3 Replies Latest reply on Oct 10, 2014 10:47 AM by Maciej Swiderski

    Script tasks vs. Service tasks

    Dan Bu Newbie

      Hello community,

       

      the project i am currently working at (based on jbpm 5.4) uses exclusively script tasks (to call further service functions). After reading a lot, i noticed that the develpers favour service tasks over script tasks. I could not find any comparison between both methods, thats why i am asking here whether i should consider redesigning our current process definitions (one note before: the process definitions are designed and used ONLY by develpers, there are no business-analysts involved).

       

      I would like to summarize both advantages and disadvantages of script / service tasks (as i see them) and i hope to find some feedback, why (and in which scenarios) one way is the superior one.

       

      script tasks:

      + quick and easy to realize

      + possibility to change code flexible (without redeploying the whole application, just updating the knowledge base)

       

      - no syntax / type checking --> runtime errors if you are not careful

       

      service tasks:

      + type-safety

      + clear separation between process and code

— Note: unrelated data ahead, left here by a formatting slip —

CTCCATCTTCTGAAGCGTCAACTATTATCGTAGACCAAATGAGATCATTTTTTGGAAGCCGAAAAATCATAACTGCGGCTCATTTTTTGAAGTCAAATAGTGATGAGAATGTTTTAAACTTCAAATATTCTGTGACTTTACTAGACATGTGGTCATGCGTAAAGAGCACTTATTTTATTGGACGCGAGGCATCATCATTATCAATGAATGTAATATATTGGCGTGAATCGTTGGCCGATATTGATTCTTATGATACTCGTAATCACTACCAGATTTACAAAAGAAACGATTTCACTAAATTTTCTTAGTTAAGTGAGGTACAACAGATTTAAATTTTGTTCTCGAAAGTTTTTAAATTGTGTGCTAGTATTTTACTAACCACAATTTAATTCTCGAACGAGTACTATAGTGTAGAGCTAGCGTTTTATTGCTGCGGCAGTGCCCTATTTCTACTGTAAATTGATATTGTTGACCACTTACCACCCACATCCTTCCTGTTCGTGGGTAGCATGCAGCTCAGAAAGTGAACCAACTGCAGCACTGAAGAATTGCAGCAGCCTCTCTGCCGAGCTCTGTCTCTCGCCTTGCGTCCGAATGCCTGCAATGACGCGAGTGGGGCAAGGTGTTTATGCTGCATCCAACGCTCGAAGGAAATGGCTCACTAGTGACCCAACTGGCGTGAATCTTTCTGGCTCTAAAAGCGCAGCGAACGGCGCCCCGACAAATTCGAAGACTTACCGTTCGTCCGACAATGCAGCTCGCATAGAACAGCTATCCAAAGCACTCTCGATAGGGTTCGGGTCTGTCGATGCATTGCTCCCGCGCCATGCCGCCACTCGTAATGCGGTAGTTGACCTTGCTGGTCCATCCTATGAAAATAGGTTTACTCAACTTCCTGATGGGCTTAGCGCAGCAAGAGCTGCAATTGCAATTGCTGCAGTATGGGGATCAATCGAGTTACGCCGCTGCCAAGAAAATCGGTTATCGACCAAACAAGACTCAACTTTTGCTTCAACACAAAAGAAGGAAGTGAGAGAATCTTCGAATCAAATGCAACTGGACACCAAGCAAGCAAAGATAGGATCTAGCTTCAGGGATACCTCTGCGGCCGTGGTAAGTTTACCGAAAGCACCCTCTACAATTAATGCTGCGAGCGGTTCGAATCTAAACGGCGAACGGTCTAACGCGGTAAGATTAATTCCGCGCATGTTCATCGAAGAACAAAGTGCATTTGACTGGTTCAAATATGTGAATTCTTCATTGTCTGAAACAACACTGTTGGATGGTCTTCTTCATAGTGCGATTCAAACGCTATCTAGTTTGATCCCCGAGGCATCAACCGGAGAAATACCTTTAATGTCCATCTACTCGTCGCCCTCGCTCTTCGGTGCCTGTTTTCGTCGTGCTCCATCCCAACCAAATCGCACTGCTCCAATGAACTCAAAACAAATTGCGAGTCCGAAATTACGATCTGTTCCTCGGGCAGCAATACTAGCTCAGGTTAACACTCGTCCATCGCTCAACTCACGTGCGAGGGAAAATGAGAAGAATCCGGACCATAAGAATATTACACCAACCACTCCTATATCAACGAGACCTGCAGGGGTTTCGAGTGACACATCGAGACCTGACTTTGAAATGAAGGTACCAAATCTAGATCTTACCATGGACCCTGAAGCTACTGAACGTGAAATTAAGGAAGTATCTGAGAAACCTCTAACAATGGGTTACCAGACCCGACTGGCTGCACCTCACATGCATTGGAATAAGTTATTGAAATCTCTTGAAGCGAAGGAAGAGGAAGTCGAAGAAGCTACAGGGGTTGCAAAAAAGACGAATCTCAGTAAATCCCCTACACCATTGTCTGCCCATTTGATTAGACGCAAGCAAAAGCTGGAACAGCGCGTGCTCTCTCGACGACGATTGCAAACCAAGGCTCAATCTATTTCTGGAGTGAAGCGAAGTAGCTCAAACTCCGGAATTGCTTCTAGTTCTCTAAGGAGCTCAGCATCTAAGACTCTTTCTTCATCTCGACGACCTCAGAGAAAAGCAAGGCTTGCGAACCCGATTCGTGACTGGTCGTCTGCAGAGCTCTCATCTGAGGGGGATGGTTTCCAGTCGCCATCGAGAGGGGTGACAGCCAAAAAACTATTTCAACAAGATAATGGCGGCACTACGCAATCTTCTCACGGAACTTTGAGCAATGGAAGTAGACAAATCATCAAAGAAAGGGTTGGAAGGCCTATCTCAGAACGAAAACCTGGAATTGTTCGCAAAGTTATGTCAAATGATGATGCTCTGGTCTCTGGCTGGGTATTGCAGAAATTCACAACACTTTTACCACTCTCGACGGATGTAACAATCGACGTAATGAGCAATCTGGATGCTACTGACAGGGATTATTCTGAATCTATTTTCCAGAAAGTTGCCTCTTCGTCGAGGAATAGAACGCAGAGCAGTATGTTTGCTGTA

+ better reusablility

      (+ as i understood, the exception handling in workItemHandlers from jbpm 6.0 was improved)

      (+ if you use service tasks via web services (e.g. REST), there will be / is some native support?)

       

      + / - you are more likely beeing forced to map in- and out-variables (dataInputSet, dataOutputSet, Assignments) compared to script tasks. This is an overhead, but also serves a better understanding of the process definitions

       

      - large overhead by designing workItemDefinitions

      - need to create extra classes for each workItemHandler

      - with growing number of service tasks, the list of services in the designer (guvnor) might get confusing

       

       

      I tend to implement new process definitions using service tasks exclusively and experiment with how they behave compared to script tasks in various requirements that we have. Maybe you see some advantages / disadvantages that i did not mention, and i am interested in which way you prefer.

       

      Also i am interested in how you solve several other problems related to tasks, especially maintaining and versioning your service tasks:

      Sometimes it happens, that (not touching the process definition itself) the logic within a service tasks has to be changed. How are your experiences in keeping backwards compatibility for older process instances that should use the old code? Do you create a new process definition each time the logic of a service might change (copy the old definition and replacing the old service with the new one) or do you handle the versioning problem within the service task itself?

       

      I am hoping for a vivid discussion

      Dan

        • 1. Re: Script tasks vs. Service tasks
          Maciej Swiderski Master

          Dan,

           

          script tasks are mainly meant for rather simple cases like initialize variables and so on. They should not be used for service invocation (of any type not only remote services) as they lack any way to handle errors and whatever error happens in the service it cannot be processed to recover from e.g. retry.